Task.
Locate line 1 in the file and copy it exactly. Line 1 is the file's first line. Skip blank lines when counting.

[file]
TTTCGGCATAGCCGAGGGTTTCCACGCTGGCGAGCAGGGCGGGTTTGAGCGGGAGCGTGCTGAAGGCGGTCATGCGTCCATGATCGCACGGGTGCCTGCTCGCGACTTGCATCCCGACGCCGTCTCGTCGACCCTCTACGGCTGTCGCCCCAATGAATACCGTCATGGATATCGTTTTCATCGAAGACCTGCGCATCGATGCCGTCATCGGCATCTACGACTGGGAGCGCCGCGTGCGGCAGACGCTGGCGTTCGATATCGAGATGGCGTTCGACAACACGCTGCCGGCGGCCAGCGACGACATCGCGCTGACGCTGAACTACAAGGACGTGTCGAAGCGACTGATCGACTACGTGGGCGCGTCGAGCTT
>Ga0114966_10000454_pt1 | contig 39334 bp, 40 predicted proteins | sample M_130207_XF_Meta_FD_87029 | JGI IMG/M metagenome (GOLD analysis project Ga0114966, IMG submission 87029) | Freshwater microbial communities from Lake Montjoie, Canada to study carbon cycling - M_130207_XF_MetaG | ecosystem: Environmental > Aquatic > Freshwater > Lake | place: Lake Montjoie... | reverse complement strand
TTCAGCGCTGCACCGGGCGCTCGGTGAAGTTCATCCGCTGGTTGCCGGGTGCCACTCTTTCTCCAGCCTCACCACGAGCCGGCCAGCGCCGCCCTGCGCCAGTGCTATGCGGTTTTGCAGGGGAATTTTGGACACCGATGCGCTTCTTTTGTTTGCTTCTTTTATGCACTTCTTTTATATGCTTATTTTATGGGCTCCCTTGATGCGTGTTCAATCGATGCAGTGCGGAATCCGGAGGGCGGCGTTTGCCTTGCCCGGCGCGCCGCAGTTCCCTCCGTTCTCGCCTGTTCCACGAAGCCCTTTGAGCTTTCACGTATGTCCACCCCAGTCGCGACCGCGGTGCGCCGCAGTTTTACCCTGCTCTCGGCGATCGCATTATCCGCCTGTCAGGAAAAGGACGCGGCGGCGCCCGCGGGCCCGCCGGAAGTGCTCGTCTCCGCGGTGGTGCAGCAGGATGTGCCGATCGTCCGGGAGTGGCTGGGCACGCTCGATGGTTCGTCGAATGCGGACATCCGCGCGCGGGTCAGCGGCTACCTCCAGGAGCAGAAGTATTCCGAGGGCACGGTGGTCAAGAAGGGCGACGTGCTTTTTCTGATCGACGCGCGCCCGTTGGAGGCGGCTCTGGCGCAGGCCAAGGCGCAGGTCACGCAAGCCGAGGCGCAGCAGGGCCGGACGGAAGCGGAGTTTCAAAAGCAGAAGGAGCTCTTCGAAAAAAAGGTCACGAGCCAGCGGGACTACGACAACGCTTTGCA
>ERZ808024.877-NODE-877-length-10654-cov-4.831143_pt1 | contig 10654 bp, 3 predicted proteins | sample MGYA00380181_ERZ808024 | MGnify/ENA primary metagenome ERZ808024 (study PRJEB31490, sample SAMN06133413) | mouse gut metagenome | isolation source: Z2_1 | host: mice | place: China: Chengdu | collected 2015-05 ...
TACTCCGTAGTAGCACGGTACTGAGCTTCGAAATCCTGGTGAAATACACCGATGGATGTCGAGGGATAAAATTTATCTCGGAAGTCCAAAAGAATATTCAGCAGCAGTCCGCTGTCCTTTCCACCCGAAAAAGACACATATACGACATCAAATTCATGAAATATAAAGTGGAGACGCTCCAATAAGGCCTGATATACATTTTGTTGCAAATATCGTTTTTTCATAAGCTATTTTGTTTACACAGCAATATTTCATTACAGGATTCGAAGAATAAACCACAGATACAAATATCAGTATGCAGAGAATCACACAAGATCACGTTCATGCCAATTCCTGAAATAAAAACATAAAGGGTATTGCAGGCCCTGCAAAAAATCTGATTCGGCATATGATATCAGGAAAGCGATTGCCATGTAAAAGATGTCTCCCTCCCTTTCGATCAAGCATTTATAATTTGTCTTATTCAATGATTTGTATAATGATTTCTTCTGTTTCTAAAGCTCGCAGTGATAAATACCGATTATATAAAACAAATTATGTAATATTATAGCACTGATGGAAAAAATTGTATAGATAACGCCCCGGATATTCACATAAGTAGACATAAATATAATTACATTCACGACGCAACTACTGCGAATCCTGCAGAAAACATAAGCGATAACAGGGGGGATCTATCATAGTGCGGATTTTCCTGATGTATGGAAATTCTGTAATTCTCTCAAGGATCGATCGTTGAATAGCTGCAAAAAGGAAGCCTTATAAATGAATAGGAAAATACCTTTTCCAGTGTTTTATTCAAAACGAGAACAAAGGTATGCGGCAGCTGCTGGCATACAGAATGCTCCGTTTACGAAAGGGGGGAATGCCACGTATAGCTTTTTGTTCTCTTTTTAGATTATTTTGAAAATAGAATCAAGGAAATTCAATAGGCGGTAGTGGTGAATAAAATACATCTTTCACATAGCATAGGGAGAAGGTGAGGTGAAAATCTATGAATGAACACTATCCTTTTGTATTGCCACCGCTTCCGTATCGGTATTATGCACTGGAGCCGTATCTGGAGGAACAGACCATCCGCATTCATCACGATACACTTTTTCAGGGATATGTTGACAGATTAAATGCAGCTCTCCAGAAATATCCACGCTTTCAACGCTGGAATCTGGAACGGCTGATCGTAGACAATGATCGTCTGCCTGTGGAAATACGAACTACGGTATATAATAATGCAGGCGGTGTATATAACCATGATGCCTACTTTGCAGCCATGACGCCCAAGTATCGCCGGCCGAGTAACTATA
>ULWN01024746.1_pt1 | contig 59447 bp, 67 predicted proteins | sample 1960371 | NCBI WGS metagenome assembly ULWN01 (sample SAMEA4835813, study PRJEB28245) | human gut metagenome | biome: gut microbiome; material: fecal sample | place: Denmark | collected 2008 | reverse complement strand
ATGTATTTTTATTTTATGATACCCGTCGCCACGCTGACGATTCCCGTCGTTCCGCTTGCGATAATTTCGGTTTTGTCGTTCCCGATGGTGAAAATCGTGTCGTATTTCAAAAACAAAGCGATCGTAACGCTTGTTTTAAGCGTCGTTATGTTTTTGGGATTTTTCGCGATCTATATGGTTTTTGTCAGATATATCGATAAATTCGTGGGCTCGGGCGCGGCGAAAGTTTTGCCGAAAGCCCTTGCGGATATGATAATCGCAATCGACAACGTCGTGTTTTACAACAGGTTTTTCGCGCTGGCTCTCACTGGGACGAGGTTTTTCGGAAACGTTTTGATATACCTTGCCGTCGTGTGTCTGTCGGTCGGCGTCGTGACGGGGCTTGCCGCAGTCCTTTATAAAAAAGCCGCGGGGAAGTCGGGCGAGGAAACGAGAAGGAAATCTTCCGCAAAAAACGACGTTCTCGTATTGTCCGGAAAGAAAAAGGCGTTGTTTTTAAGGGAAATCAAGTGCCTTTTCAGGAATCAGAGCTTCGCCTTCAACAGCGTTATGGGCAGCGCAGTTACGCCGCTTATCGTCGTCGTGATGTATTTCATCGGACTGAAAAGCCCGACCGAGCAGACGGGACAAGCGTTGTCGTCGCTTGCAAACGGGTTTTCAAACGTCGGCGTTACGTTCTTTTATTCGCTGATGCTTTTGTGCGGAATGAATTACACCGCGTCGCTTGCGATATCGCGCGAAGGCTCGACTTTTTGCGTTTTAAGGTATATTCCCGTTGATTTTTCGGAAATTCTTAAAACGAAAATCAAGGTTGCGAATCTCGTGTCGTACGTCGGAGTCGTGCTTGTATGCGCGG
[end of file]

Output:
TTTCGGCATAGCCGAGGGTTTCCACGCTGGCGAGCAGGGCGGGTTTGAGCGGGAGCGTGCTGAAGGCGGTCATGCGTCCATGATCGCACGGGTGCCTGCTCGCGACTTGCATCCCGACGCCGTCTCGTCGACCCTCTACGGCTGTCGCCCCAATGAATACCGTCATGGATATCGTTTTCATCGAAGACCTGCGCATCGATGCCGTCATCGGCATCTACGACTGGGAGCGCCGCGTGCGGCAGACGCTGGCGTTCGATATCGAGATGGCGTTCGACAACACGCTGCCGGCGGCCAGCGACGACATCGCGCTGACGCTGAACTACAAGGACGTGTCGAAGCGACTGATCGACTACGTGGGCGCGTCGAGCTT